…and things got kicked off with a 40-minute State Of The State address by Louisiana Gov. John Bel Edwards.
It was the first SOTS address in Louisiana history given with the aid of a teleprompter. And it might have been the least well-received address in modern Louisiana history.
Edwards began the speech by taking veiled shots at Baton Rouge congressman Garret Graves, which he has been doing nearly nonstop since Wednesday of last week after a very poor performance testifying in front of the House Oversight Committee in Washington Tuesday. At that hearing Graves, along with several other Republican congressmen, grilled Edwards on the quality of the state’s response to last August’s flooding and particularly the speed with which the Edwards administration submitted applications for federal aid. Today Edwards took a bit of his own revenge by insinuating that “Washington partisanship” was responsible for his reception at that committee, and demanded everyone work together.
Which is interesting, seeing as though Edwards essentially ignored all the advice the Louisiana congressional delegation gave him about flood recovery and even came out of Harry Reid’s office in September demanding that the delegation support an appropriation for the Flint, Michigan water supply as a condition of Louisiana’s aid – which was a partisan Democrat demand.
Then there was a rousing (not really) defense of the Medicaid expansion. Edwards offered up a few statistics indicating the expansion’s success but didn’t acknowledge that, per federal law, Louisiana will begin getting a bill worth hundreds of millions of dollars a year for its own part of the cost to expand that program.
For good measure, Edwards threw in a pitch for a minimum wage increase and something to be done about Louisiana’s supposed “gender wage gap,” a tired argument based on the fact that secretaries for, for example, offshore marine service companies don’t make as much as deckhands and mechanics whose jobs are physically harder and more hazardous – and Louisiana has more heavy industrial employment than lots of other relatively low-wage Southern states. This is something which can’t be fixed through legislation, though an all-out attack on the oil and gas industry such as the one this governor is engaging in might alleviate the situation by draining the highly-paid mostly-male occupations to Texas.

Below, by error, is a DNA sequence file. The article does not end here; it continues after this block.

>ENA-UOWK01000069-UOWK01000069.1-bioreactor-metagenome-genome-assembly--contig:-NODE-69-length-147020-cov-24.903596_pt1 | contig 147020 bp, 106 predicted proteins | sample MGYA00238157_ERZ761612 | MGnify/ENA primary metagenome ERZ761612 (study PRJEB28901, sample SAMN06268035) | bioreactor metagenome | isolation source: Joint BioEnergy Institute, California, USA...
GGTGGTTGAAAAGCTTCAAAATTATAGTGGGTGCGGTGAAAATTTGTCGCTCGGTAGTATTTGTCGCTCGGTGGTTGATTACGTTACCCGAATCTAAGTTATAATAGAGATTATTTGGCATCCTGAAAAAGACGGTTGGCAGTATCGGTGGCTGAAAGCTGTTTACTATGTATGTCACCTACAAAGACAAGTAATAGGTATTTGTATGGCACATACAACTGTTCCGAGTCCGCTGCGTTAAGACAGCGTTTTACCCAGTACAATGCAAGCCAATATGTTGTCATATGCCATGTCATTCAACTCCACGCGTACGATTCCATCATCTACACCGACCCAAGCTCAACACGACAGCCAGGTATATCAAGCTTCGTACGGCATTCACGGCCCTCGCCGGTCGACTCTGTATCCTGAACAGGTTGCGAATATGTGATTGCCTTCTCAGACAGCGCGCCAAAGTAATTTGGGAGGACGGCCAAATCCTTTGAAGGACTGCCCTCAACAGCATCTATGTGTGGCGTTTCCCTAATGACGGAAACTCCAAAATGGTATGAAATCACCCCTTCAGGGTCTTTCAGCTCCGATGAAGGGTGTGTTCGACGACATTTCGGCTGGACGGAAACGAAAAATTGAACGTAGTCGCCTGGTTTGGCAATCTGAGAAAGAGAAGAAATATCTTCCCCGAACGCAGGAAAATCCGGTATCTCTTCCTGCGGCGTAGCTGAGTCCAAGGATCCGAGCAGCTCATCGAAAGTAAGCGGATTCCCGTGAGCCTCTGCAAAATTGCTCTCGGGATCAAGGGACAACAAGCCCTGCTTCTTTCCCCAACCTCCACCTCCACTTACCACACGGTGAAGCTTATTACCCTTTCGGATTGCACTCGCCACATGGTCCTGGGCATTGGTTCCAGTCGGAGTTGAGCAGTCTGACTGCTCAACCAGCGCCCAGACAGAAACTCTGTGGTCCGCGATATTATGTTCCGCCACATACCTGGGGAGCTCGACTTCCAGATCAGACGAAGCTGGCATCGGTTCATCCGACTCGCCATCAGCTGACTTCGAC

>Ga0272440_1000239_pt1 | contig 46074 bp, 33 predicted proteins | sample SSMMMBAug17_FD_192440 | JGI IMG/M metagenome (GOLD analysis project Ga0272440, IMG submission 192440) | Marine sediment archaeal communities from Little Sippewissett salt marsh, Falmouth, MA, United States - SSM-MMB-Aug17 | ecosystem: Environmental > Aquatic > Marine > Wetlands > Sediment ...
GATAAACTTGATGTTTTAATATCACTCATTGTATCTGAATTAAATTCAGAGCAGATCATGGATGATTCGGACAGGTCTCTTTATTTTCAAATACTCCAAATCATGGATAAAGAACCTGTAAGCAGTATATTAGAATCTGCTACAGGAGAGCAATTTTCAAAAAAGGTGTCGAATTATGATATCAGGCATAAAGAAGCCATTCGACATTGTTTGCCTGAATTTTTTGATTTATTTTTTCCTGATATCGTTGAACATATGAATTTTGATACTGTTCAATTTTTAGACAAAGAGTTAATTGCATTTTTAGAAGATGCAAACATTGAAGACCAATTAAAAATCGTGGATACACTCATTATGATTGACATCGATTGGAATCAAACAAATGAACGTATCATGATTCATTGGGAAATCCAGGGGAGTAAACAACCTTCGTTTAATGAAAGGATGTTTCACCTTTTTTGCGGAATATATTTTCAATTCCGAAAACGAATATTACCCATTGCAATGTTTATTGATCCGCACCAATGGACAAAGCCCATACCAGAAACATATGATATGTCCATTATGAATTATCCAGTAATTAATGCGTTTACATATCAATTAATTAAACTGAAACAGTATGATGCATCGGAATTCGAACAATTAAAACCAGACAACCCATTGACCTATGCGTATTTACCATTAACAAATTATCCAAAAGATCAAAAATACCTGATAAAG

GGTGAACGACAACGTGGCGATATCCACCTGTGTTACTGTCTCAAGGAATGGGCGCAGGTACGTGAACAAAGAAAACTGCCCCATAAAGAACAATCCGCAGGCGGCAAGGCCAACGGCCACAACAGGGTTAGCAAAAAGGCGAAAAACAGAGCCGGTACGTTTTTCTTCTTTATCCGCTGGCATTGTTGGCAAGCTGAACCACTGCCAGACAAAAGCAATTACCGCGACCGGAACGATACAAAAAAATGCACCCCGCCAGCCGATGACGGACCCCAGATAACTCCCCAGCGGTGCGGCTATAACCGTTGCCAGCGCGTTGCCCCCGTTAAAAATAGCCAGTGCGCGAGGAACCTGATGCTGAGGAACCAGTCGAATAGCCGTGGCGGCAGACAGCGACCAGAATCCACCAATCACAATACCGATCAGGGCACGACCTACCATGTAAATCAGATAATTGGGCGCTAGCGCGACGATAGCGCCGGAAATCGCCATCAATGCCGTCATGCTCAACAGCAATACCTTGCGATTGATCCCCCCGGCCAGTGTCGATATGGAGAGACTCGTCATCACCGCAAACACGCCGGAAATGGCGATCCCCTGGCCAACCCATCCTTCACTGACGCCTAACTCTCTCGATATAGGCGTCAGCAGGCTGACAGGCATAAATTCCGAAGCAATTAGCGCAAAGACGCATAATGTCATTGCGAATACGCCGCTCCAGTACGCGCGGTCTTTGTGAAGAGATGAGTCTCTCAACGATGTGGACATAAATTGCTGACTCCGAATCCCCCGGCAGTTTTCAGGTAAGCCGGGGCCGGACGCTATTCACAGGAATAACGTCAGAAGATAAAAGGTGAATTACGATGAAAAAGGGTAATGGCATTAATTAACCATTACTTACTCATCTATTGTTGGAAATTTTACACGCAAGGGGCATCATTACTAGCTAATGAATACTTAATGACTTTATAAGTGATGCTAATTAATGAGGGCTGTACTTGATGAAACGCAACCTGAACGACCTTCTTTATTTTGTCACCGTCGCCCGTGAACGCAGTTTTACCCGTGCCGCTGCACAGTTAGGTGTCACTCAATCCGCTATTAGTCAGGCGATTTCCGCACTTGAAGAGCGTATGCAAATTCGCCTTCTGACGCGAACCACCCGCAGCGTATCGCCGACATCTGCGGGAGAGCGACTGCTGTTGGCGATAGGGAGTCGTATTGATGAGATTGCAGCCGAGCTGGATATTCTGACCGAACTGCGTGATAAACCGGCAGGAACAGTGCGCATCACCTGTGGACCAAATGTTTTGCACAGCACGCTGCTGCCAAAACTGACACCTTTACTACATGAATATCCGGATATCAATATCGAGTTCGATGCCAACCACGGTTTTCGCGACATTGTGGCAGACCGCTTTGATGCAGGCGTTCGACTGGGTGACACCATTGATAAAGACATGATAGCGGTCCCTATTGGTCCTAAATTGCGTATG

He didn’t have anything to say, by the way, about the fact men make some $12,000 more per year than women in his own administration.
And then, the tax increases the governor wants. From Jeremy Alford’s report on the speech at the Baton Rouge Business Report…
Edwards said his plan of attack includes expanding Louisiana’s tax base, reducing tax rates for 90% of individual filers, and removing and limiting certain tax credits and exemptions.
Those changes would largely be placed on the backs of business and industry. “It’s to ensure that these businesses only pay their share for using Louisiana’s roads and bridges, for having their employees educated and trained in our schools and universities,” Edwards said. “This broadens the base of our business income tax system to ensure that everyone pays their fair share.”
The governor put some statistics behind his argument. He said 80% of Louisiana corporations do not pay any state income tax. “For C-corps, those businesses that are taxed at the entity level, 80,000 out of 101,000 did not pay any income taxes,” Edwards said. “That means a CEO’s administrative assistant at some of the most profitable corporations paid more in state income tax than the companies they work for. That’s just not right. Basic fairness demands that we do better.”
This rhetoric was offered in defense of Edwards’ idea to institute a gross receipts tax, something which has been a failure in virtually all of the states trying it. Texas is about to eliminate its own gross receipts tax; when that’s done, you’ll be able to live and do business in Texas without paying that tax or an income tax, whereas in Louisiana you’ll be on the hook for both. Guess who’ll be more economically competitive?
Edwards then offered a horribly disingenuous admonition to legislators. He chided those who would vote “no” on all of his tax proposals by demanding they offer their own “specific” budget cut proposals, which he said he could respect. The program is that Edwards’ Division of Administration is not transparent with the legislators as to where the state’s money actually goes, and individual legislators generally don’t have the time or the staff to do a full audit of the state’s spending necessary to identify potential savings. The leges therefore are at the mercy of the governor for information about Louisiana’s budget; all they can really do is take Edwards’ budget on faith and then decide how much of it they can fund.